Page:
The more you play, more exciting it gets!
— American advertising slogan.

Black Tiger was one of Capcom's early arcade releases, hitting the arcades in August 1987. The game was a slightly re-worked and tweaked version of the Japanese game, Black Dragon, edited for the American release to make item collection significantly easier and provide more methods to avoid damage taken from boss battles. The game was created as a spiritual successor/installment in the Ghosts 'n Goblins franchise. Players take the role of The Black Tiger, a barbarian character named only in the promotional materials, who must use his chain-whip and various upgrades to battle a never-ending horde of monsters in large, open levels filled with secrets to discover and collectibles to find.

The game was well received at the time, and is consistently ported to other consoles in Capcom's various re-release strategies, such as the Capcom Classics Collections or the Capcom Arcade Cabinet.



The Black Tiger faces the Black Dragon in advertising art.

Black Tiger is a 2-D side-scrolling hack-and-slash platformer. Players navigate large levels both horizontally and vertically, fighting numerous enemies with their flail-like chain weapon. Scattered across the maps are frozen statues of old Wise Men, who can be rescued by walking into them. Once freed, this Wise Men may offer advice on the level or enemies, a sum of Zenny (in-game currency) or access to the shop, where players can spend their Zenny to obtain more powerful weapons and temporary armor upgrades. Armor increases the players overall health, and is destroyed permanently after taking enough damage, while flail upgrades are permanent. Other items to collect included keys, which could be dropped by certain enemies or bought from shops, and could be used to open up chests which could include anything from armor to more keys, and potions, which could be used to restore life.

The Japanese version has a few changes that makes it more challenging than its American counterpart. Several of the "falling rock" obstacles were added in this version. Additionally, the prices of many of the items are higher. But perhaps the biggest difference is related to fighting the later bosses (the three dragons and the dual sword-wielding foes at the end of stages 5 and 7). In the American version, it is possible to duck and avoid taking damage when the bosses touch the player's character as long as one of their projectiles does not hit him. In the Japanese version, the player is not able to do this.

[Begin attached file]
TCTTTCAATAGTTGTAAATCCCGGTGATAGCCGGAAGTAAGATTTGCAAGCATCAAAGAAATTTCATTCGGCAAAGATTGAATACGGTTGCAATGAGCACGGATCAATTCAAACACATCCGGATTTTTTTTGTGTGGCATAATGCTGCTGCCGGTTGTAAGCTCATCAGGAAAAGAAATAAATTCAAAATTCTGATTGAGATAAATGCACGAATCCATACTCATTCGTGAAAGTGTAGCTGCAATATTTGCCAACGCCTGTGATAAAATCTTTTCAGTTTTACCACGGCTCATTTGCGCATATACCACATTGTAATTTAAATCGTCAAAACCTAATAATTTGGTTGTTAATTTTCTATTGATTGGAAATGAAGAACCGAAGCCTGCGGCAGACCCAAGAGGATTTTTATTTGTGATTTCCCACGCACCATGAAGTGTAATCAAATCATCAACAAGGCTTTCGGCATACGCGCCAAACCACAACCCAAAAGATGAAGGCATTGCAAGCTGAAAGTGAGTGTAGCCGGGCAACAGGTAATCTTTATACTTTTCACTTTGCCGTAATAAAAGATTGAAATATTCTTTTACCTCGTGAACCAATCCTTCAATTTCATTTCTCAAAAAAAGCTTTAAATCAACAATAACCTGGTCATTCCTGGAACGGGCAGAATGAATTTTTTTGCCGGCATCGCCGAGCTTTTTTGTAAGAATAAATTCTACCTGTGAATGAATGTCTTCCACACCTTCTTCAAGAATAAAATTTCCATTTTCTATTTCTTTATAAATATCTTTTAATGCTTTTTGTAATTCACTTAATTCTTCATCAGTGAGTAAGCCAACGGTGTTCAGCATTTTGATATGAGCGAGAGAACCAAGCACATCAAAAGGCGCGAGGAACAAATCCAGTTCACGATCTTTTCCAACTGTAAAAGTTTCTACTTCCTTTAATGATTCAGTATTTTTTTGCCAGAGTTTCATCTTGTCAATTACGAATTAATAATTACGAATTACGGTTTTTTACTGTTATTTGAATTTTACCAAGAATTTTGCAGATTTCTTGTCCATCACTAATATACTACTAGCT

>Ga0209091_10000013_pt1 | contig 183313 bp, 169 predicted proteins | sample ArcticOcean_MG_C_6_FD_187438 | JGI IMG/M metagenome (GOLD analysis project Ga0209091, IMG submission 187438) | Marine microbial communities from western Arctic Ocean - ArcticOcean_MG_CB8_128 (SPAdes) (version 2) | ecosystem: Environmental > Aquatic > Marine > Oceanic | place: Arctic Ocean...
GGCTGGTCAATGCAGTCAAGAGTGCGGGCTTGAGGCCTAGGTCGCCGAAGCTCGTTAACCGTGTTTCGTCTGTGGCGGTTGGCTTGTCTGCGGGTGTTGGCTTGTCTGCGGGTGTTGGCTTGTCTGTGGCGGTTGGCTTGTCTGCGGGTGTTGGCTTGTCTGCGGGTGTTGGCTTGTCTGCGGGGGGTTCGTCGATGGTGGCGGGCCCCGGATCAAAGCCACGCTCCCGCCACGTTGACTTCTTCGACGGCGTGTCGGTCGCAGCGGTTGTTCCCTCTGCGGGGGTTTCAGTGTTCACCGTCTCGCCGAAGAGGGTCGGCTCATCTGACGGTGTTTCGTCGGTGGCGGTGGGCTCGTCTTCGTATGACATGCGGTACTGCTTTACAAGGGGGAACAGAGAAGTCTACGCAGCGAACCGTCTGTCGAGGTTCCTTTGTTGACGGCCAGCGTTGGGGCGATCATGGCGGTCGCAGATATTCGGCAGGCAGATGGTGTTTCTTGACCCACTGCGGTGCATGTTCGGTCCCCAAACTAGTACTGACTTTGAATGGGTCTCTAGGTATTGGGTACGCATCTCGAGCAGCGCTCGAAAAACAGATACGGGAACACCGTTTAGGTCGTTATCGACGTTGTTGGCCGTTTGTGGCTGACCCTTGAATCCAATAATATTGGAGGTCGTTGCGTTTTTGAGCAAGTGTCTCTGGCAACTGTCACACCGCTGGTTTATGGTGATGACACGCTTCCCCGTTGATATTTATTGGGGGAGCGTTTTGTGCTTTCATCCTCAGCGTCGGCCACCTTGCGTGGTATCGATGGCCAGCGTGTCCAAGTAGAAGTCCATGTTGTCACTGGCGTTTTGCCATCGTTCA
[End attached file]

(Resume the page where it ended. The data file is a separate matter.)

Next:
Long ago, in a fantasy kingdom, the legendary Black Dragon and its two lesser Dragon allies razed the lands and took them over, releasing an evil horde of monsters and causing great chaos and suffering. A Barbarian hero, known only as the Black Tiger, must rise up to defeat them. Flail in-hand, the Black Tiger fights through hordes of monsters, demons and beasts- including the villainous Firebrand before confronting the dragons, one at a time, and killing them, bringing a new era of peace to the kingdom.


Black Tiger was received fairly well- enough so that it is considered notable enough to continue to receive new ports to other more modern pieces of hardware while other games from the era are ignored.


  • U.S. Gold released a port for Amstrad CPC, Commodore Amiga, Atari ST and ZX Spectrum in 1989.
  • Softworx ported the game to the Commodore 64 in 1990.
  • Black Tiger was one of the games ported to the PSP compilation Capcom Classics Collection: Remixed.
  • It was later made available for the console version of these collection on Playstation 2 and Xbox in Capcom Classics Collection Volume 2.
  • A Wii Virtual Console port was created for Japan on December 7, 2010, for PAL regions on January 21, 2011 and in North America on January 24, 2011.
  • Black Tiger was the first game made available for the 2013 Capcom Arcade Cabinet- it was released in a pack alongside Avengers and 1943: The Battle of Midway for the Xbox 360, but was offered for free on the Playstation 3.